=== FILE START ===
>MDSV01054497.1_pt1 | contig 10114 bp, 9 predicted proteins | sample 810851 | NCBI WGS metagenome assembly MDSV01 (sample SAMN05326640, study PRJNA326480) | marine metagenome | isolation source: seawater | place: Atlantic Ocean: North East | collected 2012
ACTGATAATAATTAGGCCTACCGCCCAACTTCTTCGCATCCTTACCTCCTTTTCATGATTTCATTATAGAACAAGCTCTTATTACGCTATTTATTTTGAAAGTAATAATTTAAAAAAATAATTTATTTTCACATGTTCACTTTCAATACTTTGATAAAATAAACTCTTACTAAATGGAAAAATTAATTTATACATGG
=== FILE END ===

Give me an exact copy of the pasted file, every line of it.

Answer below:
>MDSV01054497.1_pt1 | contig 10114 bp, 9 predicted proteins | sample 810851 | NCBI WGS metagenome assembly MDSV01 (sample SAMN05326640, study PRJNA326480) | marine metagenome | isolation source: seawater | place: Atlantic Ocean: North East | collected 2012
ACTGATAATAATTAGGCCTACCGCCCAACTTCTTCGCATCCTTACCTCCTTTTCATGATTTCATTATAGAACAAGCTCTTATTACGCTATTTATTTTGAAAGTAATAATTTAAAAAAATAATTTATTTTCACATGTTCACTTTCAATACTTTGATAAAATAAACTCTTACTAAATGGAAAAATTAATTTATACATGG